I write every day in journal what I was grateful for the day before. I noticed that the thing that made me happiest was seeing a woman get through something, and I had helped in some way. I knew that this is where I get energy, so I started research. I looked at the percent of women in workforce today versus 30 years ago, who the advanced degrees were going to, and who the primary breadwinners were, and all demographics had shifted 30 percentage points or so, but the leadership in corporations hadn’t kept up. There were eight Fortune 500 chief executive officers.

I knew there was a need for ministry for women in the workplace. I wanted to create something where faith is the foundation, where we see relationships as priority, and where we see the workplace as a place God has given to use our gifts. I found 1,200 marketplace ministries for men specifically or for men and women jointly, but there were zero ministries led by women for women.

I wrote “Work, Love, Pray” (Zondervan, 2011) and launched 4word, which today touches over 2 million people through online content. In addition to our own site, we partner with Christianity Today and write a “Career and Calling” column in Today’s Christian Woman. 4word has 17 local groups in cities around the U.S. and a mentor program with 149 peers.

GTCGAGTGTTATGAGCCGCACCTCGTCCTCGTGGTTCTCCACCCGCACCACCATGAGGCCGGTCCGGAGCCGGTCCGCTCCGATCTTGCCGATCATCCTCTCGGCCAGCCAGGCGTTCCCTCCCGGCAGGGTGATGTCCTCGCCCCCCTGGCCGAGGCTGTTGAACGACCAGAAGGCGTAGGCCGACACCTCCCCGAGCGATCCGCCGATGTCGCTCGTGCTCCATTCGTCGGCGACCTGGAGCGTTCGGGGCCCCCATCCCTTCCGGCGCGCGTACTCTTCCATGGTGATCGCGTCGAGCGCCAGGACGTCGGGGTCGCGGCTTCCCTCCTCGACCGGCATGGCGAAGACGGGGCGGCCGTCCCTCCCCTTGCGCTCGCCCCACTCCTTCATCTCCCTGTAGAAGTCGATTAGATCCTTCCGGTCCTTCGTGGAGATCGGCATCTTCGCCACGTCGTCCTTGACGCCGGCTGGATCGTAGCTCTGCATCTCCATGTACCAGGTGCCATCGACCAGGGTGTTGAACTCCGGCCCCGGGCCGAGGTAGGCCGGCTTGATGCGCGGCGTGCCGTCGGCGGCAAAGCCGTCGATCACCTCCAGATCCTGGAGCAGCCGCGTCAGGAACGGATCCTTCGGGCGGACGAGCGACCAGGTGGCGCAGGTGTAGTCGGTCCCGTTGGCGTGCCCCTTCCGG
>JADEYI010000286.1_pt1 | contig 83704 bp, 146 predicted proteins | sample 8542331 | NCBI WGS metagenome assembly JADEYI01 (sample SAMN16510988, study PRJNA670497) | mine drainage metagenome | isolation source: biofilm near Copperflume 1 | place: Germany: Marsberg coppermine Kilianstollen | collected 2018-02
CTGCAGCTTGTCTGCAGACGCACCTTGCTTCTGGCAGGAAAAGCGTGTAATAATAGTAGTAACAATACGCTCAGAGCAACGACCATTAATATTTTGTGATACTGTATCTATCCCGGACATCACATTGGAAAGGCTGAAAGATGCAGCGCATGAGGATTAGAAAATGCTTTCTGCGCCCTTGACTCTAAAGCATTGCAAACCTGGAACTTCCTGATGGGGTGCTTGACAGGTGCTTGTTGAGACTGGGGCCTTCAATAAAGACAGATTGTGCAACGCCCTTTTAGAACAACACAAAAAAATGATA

Working-women-in-the-US_infographic2_RGBWEBCM: How do you encourage young, enterprising individuals?


DP: We all need a mentor, because you can always learn from somebody. I try to help my mentees in a way that really helps them become successful, whether it’s through personal connection or resources or the market or whatever I can do to make an impact. In a formal relationship, I never have more than one mentor at a time. But I’m a connector, and once I have a relationship I usually don’t let it go. I’ve had 10 mentees, and there’s only one I don’t keep in touch with. Plus I have many informal mentees. I love to keep in touch with all of them and see them really fulfill their dreams and passions.

CM: What does it take to be an effective mentor?


DP: There are three keys. First, be a great listener. Second, have great advice to share. Have some options to throw out, not to prescribe but pose things as: ‘Have you ever thought about…’ Third, be very objective. A mentee may not see the whole picture, and you may need to test what they’re thinking. Be willing to present an objective viewpoint.

CM: Why do you serve with The Salvation Army?


DP: It’s the organization that cares about being loving to all of mankind and typically those that are in the most destitute situations. The Salvation Army is awesome in that it sees the gifts of men and women and tries to use them in the way they’re gifted, not in a way they might be stereotyped in. The people that serve are serving in a way that is a picture of Christ.

With reporting by Suzanne Niles